4. Pretty much everyone has some regrets in life as I sit here trying to think of my regrets and having nothing come to mind I think there must be some I just can’t think what they are but I bet when I go to bed tonight I will be able to think of them


  5. Pam

    I never believe people when they say they have no regrets. Maybe they don’t want to admit to their mistakes or something, but I have learned a lot in life and I would not make the same mistakes again if I had a do-over. I share many of the same regrets as you. Next time around, I would be less serious and more inclined to please myself instead of others. I spent a lot of my time in youth worrying about making good grades and I spent too many hours studying when I could have been having fun. Really, no employer has ever asked to see my transcript!


  6. Not the streaking. You would probably regret that. 😉


  7. The first time I went to college I was very young. I had skipped grades which landed me in college with people a lot older than me. I enjoyed college a lot. We had a lot of fun and my classmates included me in a lot of things. However, pub nights and some of the older activities I was left behind.
    The second time I went to college was in my late thirties. The tables had turned. Now I was the old one. I still enjoyed it and had fun with my classmates but I wasn’t included in the Pub Nights or extra curricular activities.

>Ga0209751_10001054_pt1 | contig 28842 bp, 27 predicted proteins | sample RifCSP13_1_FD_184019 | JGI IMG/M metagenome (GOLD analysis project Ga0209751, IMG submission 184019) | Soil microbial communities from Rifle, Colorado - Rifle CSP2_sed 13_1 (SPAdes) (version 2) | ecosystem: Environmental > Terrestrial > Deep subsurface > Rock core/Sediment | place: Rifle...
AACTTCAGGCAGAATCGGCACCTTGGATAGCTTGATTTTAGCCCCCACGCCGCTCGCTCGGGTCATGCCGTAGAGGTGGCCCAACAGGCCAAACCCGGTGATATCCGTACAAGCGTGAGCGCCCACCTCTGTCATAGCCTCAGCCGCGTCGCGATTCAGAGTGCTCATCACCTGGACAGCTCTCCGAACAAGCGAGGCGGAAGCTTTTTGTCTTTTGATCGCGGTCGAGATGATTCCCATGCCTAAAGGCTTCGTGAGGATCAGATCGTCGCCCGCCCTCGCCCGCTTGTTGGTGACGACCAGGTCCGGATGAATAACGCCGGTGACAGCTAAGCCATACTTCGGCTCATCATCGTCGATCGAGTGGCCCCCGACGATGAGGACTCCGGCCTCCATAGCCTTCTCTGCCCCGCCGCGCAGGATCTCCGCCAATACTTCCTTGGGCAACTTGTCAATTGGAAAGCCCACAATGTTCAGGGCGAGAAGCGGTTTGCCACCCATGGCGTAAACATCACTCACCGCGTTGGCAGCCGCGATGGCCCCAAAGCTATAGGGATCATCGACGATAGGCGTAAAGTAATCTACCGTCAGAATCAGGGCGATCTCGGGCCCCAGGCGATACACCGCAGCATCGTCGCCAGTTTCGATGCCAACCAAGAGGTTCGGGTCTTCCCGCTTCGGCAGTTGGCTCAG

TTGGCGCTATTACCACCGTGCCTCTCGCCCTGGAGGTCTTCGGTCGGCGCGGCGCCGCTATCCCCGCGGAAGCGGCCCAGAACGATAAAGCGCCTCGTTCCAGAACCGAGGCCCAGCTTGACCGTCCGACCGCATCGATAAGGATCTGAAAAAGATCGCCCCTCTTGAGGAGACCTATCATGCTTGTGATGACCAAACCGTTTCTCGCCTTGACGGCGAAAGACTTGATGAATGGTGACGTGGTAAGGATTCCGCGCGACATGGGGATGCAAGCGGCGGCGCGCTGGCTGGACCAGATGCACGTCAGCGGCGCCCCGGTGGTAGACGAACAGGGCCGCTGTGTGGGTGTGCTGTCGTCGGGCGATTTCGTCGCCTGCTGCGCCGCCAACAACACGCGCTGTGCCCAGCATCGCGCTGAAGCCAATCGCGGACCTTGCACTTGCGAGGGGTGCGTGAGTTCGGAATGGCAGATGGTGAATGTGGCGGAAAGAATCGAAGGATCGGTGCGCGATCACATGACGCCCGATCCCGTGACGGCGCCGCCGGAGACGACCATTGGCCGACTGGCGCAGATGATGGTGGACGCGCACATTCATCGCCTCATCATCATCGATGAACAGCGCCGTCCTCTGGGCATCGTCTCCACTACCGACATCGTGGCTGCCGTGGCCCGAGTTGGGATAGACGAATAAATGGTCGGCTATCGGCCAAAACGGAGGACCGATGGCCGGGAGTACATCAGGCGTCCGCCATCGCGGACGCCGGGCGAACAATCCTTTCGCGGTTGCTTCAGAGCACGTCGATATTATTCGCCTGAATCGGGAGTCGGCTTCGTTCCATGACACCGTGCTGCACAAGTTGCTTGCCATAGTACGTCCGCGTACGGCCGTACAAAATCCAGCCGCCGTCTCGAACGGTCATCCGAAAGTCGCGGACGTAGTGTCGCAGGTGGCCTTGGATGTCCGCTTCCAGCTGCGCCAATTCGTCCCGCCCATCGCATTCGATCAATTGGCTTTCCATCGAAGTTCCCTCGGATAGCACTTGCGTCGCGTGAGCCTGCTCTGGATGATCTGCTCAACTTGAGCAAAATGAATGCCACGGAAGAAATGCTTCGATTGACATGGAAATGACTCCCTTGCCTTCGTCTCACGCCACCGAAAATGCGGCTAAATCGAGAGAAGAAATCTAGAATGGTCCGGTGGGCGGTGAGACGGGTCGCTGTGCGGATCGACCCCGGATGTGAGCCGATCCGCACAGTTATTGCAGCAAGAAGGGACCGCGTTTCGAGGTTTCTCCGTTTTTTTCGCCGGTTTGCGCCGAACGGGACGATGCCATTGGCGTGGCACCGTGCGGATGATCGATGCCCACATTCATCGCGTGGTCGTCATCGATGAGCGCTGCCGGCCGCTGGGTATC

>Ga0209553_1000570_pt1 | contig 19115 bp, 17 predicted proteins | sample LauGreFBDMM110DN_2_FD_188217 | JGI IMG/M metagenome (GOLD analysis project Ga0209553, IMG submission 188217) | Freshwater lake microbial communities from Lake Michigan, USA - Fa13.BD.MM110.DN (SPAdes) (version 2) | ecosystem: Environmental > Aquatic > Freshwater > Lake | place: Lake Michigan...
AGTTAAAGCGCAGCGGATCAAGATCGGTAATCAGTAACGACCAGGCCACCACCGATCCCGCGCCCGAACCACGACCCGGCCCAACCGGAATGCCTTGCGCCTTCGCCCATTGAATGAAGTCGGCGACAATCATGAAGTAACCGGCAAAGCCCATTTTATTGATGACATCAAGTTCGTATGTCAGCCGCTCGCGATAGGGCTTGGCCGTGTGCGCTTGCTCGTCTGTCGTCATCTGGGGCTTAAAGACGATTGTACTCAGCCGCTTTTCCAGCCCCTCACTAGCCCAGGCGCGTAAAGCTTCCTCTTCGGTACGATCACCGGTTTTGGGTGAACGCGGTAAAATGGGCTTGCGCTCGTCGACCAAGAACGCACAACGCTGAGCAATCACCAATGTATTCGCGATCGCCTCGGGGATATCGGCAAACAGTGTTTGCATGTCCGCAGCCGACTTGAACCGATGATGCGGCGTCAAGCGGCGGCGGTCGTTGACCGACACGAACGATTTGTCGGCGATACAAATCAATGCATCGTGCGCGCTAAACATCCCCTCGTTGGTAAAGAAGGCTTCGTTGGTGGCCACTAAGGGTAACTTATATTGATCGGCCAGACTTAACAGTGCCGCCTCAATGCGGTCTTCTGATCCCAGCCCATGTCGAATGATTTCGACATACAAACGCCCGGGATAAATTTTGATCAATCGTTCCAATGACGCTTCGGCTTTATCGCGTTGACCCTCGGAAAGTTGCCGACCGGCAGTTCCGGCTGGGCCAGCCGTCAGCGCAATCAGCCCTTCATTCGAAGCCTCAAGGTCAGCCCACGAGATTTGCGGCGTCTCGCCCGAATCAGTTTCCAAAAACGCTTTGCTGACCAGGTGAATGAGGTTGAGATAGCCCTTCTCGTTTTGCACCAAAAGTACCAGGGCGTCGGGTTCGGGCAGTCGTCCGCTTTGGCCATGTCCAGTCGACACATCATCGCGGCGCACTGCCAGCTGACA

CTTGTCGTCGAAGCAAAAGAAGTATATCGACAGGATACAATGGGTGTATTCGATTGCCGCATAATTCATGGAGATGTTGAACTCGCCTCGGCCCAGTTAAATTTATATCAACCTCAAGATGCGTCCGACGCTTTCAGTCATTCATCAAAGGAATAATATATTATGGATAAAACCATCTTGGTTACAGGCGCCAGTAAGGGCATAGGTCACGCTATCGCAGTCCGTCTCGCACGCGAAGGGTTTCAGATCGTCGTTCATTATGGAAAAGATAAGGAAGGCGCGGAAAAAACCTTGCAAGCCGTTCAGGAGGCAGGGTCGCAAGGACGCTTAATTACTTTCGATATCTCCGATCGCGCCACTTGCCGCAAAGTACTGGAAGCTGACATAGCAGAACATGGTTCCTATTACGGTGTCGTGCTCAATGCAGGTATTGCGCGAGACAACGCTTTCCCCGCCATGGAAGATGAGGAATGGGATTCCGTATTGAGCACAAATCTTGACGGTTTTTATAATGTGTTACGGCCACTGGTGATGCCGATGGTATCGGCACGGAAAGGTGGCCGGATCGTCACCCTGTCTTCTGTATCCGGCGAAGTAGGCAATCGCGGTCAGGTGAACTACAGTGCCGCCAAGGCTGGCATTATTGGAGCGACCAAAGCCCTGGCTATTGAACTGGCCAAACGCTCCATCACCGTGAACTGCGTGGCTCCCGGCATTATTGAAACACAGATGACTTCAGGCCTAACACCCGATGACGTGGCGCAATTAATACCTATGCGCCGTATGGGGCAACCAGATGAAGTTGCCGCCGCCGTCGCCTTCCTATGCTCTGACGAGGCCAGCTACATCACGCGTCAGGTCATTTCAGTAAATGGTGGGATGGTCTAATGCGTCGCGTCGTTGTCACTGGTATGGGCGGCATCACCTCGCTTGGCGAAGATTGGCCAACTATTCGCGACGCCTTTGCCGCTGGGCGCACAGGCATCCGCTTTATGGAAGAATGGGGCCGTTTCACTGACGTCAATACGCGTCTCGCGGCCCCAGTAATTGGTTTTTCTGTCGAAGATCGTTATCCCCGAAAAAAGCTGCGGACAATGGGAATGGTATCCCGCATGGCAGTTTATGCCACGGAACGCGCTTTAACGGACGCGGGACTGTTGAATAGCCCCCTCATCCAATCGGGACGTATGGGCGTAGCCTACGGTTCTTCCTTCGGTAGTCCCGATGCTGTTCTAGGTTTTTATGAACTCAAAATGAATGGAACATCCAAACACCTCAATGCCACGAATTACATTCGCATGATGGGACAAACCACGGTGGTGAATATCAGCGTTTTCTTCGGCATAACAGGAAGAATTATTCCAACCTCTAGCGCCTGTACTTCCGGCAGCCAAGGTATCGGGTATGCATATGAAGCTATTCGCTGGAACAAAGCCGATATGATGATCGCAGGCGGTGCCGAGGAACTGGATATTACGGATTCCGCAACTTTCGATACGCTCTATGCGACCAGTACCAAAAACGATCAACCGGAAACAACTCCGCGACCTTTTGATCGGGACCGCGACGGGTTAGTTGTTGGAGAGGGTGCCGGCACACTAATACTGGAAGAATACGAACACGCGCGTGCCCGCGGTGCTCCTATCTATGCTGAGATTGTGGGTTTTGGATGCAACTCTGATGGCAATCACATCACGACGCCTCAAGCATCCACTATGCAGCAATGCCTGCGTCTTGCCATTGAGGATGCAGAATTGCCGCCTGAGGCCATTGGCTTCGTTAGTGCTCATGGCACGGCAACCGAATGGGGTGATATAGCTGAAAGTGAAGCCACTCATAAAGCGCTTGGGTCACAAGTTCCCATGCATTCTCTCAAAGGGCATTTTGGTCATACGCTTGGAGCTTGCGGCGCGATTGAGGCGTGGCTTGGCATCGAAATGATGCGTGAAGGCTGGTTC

So, regrets, I have a few. But circumstances dictated them.


  8. Patricia Mitchell Lapidus

    Good advise, Nancy. I hope the young are reading this. It’s really true that age can bring wisdom, especially for lifelong learners like you.


  9. Cara Robison

    I love this story a lot


  10. Regrets too are a kind of learned thing, perhaps even a form of knowledge.


  11. This is good! I started out in college pretty type-A, and then by senior year I was strolling to class 5 minutes late on spring days, and getting papers done early so I could enjoy a run outside with friends. I learned how to value time alone and time with friends, how to study well and how to know when it was time to lay the book down. You write about a good mix of responsibility and carefree attitude. I like it!


    • It sounds like you figured out a winning balance. Good for you!


  12. joyugo

    This is good


  13. What wonderful advice! A little superficial, but candid. As a college undergrad, I can say I really needed this. Thank you!